Friday, March 30, 2012

Weekly Wrap

Stock market action over this past two weeks had me chuckling. So tell me, just how many of you became fearful, got shaken out of the bushes, and moved out of stocks the last half of this month? Personally, market action the last two weeks of March has given me even more reason to be bullish.

According to -
Broad support on Friday helped the S&P 500 come back after booking three straight declines. The effort helped feed a weekly gain of 0.8%, which stands as the eleventh weekly advance in 13 tries for the S&P 500. That hot streak drove the broad market measure to a 3.1% gain for March -- its fourth straight monthly gain -- and a 12.0% gain for the first quarter.
The S&P 500 Index ended the week at 1408, rallying to around a 24% gain since my initial forecast.

But I believe that's not the only good news. Being that it was the end of a great quarter, many money managers whose jobs are dependent upon generating alpha for their investors, had to realize their gains by selling their long positions. It was imperative they lock in their gains in order to show their investors how successful they've been, right? Otherwise, impatient investors will lose faith in their perceived "abilities" and move their money elsewhere.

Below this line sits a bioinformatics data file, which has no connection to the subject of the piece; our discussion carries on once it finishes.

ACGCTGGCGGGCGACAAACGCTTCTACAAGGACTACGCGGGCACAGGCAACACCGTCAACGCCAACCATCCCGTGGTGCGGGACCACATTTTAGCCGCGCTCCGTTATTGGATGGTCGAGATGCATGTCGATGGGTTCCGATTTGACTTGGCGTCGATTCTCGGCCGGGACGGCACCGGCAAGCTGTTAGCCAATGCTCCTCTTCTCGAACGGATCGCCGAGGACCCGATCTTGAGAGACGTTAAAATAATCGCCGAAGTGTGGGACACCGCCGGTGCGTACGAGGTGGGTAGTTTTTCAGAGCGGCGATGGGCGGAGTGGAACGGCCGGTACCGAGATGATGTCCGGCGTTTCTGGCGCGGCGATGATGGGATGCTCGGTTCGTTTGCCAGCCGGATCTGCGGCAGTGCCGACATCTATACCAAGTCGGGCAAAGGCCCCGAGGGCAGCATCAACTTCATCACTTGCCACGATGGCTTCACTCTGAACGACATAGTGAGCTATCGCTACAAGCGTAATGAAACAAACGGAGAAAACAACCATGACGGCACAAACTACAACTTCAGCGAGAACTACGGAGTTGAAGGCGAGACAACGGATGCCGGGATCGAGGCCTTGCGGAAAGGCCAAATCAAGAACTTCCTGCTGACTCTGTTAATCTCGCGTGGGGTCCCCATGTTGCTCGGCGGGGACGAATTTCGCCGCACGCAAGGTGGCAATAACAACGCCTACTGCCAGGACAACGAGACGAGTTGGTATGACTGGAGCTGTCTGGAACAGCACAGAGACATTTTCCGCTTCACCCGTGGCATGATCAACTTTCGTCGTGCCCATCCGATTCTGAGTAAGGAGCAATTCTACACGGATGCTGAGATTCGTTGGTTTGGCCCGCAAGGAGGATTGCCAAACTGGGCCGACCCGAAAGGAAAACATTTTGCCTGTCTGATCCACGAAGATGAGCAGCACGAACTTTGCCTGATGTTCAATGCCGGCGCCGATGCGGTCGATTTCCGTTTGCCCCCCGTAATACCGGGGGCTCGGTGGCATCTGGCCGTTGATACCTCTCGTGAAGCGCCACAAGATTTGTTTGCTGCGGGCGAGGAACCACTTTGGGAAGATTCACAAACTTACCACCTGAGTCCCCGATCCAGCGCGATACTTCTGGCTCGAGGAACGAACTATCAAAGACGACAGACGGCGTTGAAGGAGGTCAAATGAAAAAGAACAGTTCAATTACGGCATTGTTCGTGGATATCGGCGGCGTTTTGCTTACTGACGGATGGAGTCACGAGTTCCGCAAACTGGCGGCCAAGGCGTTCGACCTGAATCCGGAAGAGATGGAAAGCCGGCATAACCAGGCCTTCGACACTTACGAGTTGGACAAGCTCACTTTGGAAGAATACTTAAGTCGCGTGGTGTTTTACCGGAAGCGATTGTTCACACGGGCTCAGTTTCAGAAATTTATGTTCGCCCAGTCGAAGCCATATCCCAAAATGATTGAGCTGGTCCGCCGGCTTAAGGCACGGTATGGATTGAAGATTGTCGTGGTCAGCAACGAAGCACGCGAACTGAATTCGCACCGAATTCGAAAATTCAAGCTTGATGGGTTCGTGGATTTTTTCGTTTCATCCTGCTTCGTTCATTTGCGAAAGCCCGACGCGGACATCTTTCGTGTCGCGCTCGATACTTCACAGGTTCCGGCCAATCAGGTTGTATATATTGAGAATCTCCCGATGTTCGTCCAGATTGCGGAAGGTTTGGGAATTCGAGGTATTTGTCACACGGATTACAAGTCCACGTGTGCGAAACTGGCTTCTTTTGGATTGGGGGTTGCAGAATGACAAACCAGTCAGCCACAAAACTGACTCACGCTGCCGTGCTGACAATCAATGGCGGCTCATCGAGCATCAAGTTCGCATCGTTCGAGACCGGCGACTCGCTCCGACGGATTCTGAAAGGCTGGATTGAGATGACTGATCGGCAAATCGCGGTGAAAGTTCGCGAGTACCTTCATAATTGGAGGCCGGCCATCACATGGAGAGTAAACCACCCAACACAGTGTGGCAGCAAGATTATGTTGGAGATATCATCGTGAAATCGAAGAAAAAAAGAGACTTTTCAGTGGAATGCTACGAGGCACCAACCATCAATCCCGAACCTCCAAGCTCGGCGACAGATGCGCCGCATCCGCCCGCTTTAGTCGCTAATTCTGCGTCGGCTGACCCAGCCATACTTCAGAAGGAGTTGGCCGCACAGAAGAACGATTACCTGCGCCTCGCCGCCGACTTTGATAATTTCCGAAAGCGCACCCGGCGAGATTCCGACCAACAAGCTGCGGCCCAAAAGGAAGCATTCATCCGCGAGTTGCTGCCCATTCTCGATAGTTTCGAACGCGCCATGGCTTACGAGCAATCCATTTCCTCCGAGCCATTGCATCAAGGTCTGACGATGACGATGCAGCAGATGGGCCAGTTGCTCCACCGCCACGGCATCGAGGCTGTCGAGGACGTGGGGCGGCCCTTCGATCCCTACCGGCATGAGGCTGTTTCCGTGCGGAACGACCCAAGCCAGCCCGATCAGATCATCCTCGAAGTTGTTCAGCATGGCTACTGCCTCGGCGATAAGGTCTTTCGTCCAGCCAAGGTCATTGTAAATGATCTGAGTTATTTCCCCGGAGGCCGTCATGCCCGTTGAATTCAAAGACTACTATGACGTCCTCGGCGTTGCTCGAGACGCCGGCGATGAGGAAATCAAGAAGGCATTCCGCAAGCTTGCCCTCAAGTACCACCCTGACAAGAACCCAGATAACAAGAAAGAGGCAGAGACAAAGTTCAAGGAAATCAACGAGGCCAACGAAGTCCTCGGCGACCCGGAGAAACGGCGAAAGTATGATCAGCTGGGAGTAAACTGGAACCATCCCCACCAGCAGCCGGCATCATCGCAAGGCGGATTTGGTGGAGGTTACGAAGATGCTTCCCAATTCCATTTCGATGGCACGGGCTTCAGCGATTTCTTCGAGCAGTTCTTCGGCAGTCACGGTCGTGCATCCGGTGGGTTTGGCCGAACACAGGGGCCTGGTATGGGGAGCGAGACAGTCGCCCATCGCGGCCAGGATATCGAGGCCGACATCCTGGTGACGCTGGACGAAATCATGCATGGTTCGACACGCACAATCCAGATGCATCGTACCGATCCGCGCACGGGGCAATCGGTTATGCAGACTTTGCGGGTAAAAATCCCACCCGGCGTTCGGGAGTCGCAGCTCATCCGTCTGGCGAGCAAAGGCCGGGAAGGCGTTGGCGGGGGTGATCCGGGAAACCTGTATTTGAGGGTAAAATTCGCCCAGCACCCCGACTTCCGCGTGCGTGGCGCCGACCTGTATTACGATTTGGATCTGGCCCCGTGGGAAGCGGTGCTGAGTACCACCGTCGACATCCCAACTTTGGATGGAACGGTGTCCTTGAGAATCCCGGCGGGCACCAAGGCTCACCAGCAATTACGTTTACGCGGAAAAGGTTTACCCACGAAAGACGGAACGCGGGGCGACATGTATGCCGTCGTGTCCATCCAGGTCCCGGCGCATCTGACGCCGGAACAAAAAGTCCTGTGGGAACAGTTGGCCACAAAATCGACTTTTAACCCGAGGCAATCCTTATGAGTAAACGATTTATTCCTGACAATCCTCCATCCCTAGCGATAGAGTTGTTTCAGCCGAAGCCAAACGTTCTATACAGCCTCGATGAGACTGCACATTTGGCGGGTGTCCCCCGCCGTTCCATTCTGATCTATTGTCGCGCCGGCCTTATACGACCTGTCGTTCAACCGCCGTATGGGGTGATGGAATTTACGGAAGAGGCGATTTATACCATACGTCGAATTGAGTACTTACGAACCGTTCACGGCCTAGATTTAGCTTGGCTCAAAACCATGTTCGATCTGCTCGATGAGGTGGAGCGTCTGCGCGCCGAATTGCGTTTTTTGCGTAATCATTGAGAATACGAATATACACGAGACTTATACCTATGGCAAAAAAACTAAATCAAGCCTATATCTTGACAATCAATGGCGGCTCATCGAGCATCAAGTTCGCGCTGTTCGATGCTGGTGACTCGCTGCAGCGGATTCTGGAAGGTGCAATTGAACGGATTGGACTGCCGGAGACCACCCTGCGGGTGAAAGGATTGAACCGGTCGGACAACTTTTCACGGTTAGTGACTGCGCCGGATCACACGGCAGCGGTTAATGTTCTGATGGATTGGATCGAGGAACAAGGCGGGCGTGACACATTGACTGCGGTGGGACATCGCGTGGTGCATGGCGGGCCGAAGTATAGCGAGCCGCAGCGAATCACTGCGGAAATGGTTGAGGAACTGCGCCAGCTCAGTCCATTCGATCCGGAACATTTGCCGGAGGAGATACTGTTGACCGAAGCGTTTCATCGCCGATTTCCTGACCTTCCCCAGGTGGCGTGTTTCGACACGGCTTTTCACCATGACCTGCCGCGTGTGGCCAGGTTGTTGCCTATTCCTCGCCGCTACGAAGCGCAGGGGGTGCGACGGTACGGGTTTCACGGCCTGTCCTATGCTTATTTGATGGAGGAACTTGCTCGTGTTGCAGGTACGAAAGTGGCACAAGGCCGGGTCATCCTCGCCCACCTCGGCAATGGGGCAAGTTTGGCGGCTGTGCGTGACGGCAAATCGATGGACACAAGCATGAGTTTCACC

But now, those same money managers must reinvest those realized gains back into the markets in order to keep generating alpha. Being in cash or Treasuries won't generate any gains what-so-ever. Bonds are facing significant interest rate risks, and gold and silver are at peaks levels while facing an improving economy. The Fed has already proven that economic failure is not an option anywhere.

On the other hand, stocks continue to fare well in an improving economy, pay higher dividends than many fixed-income investments, are fairly valued, and are generating significant alpha right now.

So, where do you think those money managers will reinvest first quarter's realized gains?

IMO, they MUST continue invest in stocks again in order to remain competitive. And as they do so, the stock markets will continue to climb. It's one big perpetual hypocrisy in which success draws in even more investors, leading to even higher stock prices. So, I'm leaving my portfolio alone for now.

Sound too corrupt for you? Well then, you might want to re-evaluate your perception of the rules.

Corruption from menoargenti on Vimeo.

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